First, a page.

An unknown species of human apparently mastered obsidian, something it had been thought only occurred in the Stone Age.
Forged in magma and capable of producing the sharpest blades on Earth, obsidian is without a doubt one of the most badass materials ever imagined (there’s a reason George RR Martin made it the weapon of choice to kill White Walkers). The jet-black volcanic glass is also extremely delicate and dangerous to work with, and was not mastered by humans until the latter part of the Stone Age… or so we thought.
Reporting on the latest findings from the Melka Kunture archaeological site in Ethiopia, a team of researchers has described the discovery of an obsidian handaxe workshop within a layer of sediment dated to 1.2 million years ago. This represents a staggeringly early example of obsidian shaping, and, according to the study authors, is the only handaxe factory ever dated to the Early Pleistocene.
“[Archaeological] sites described as ‘knapping workshops’ are only recorded in the second half of the Middle Pleistocene and only in Europe so far,” write the researchers. Located predominantly in France and the UK, the most notable Stone Age axe workshops were all associated with the creation of flint blades.
“Generally speaking, obsidian is extensively used only from the Middle Stone Age onwards,” write the study authors.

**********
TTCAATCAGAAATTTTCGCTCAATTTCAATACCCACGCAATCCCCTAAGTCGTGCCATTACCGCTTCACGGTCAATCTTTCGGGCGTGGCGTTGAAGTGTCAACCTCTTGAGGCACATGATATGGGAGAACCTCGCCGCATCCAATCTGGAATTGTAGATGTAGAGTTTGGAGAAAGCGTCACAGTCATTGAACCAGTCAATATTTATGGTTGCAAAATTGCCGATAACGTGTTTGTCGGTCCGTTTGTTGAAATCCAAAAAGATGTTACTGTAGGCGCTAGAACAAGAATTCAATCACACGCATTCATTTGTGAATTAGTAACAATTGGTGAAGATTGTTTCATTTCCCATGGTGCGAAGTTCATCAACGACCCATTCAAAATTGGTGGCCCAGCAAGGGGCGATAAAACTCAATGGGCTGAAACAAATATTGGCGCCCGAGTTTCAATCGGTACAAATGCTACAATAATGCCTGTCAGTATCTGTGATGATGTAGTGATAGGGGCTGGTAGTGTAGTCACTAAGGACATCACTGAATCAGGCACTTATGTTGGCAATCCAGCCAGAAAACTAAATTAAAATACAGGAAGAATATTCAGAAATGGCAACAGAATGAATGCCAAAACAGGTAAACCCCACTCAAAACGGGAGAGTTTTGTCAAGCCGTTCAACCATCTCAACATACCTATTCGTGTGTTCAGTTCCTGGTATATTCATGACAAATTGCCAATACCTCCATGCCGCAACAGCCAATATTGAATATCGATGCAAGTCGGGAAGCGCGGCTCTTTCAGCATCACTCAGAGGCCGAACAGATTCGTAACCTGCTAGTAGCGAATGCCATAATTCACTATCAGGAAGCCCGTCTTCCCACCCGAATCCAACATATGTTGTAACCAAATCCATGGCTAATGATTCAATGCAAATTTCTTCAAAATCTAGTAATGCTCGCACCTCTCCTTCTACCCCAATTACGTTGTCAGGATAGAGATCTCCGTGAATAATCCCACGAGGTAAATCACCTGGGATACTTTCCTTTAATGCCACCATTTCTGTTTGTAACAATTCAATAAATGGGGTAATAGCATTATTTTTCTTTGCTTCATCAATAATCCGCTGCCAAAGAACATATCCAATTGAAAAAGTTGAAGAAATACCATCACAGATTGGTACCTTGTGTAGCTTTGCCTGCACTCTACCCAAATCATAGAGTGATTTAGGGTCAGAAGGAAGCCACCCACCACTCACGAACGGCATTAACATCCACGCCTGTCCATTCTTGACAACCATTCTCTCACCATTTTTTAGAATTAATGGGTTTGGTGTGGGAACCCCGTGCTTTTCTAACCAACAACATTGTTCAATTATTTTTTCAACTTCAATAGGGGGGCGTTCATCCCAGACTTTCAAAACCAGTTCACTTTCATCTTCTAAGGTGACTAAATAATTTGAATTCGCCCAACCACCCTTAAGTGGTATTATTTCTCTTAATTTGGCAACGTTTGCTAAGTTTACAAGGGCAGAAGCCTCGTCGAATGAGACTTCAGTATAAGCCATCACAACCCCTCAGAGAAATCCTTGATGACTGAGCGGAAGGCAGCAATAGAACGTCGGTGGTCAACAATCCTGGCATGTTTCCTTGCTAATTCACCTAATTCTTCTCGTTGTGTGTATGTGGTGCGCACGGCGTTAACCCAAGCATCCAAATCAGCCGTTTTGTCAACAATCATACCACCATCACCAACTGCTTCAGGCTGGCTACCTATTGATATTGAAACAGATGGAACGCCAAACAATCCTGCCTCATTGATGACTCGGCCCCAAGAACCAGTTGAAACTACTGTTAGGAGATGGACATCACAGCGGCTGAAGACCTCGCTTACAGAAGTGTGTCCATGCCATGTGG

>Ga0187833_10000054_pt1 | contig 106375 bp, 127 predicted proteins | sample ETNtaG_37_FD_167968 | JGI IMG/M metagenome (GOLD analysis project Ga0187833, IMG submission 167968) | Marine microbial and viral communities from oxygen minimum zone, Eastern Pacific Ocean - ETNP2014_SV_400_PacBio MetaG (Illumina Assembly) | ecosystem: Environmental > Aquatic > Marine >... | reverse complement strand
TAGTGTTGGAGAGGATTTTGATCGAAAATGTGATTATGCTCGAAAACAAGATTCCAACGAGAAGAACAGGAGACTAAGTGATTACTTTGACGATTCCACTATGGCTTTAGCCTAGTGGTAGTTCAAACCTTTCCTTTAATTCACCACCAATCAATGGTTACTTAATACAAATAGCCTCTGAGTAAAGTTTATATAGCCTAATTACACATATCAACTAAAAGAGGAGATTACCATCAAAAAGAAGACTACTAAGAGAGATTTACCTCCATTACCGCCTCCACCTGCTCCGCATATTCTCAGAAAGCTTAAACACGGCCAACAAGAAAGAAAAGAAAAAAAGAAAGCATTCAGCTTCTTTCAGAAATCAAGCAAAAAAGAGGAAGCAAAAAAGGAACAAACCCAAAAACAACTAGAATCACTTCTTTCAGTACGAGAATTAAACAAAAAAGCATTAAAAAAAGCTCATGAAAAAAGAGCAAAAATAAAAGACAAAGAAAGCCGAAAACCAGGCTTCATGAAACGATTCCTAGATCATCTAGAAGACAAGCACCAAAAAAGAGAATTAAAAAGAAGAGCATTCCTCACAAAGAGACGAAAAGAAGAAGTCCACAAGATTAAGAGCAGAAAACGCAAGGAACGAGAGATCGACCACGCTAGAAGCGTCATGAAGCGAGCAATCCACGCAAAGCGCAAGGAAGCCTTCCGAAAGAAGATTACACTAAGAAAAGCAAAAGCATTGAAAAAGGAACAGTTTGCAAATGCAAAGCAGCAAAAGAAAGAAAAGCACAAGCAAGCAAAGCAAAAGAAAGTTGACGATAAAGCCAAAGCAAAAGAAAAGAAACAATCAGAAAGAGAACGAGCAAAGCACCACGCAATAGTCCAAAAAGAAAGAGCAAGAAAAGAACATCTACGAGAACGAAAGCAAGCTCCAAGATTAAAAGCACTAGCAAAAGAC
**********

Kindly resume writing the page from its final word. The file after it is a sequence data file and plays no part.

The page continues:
However, during the course of their excavations, the team came across an ancient layer of sediment containing a cache of 578 stone tools, all but three of which were sculpted from obsidian. “We show through statistical analysis that this was a focused activity, that very standardized handaxes were produced and that this was a stone-tool workshop,” they write.
Describing the axes, the researchers repeatedly marvel that “the morphological standardization is remarkable,” and while they don’t know which species of human crafted the tools, they say that whoever created them diligently applied “secondary retouches” and was highly “focused on the final regularization of the artifacts.”
Achieving such homogeneity would have required highly sharpened skills and a fair amount of dexterity, as obsidian is a fragile rock that must be knapped with considerably more finesse than flint or basalt. “Accordingly, manufacturers had to accurately evaluate the strength of the blow to avoid producing flakes of little use, or just to avoid smashing the core,” explain the researchers.
Techniques for shaping obsidian are believed to have first emerged during the Upper Paleolithic, and even modern knappers wear protective gloves to avoid shredding their hands when working with the razor-sharp material. And yet, when describing tools from over a million years ago, the study authors say that “the standardized obsidian handaxes provide ample evidence of the repetitive use of fully mastered skills.”
The emergence of such abilities marks a surprisingly massive cognitive leap for such an ancient group of humans. According to the authors, the adaptation of existing flint knapping techniques to create more challenging obsidian tools can be seen as an example of “convergent thinking”, which is associated with creative problem-solving.
Hailing this remarkable achievement, the researchers say the old axe makers “creatively solved through convergent thinking technological problems such as effectively detaching and shaping large flakes of the unusually brittle and cutting volcanic glass.”
All without any protective gloves. Over a million years ago.
The study is published in the journal Nature Ecology & Evolution.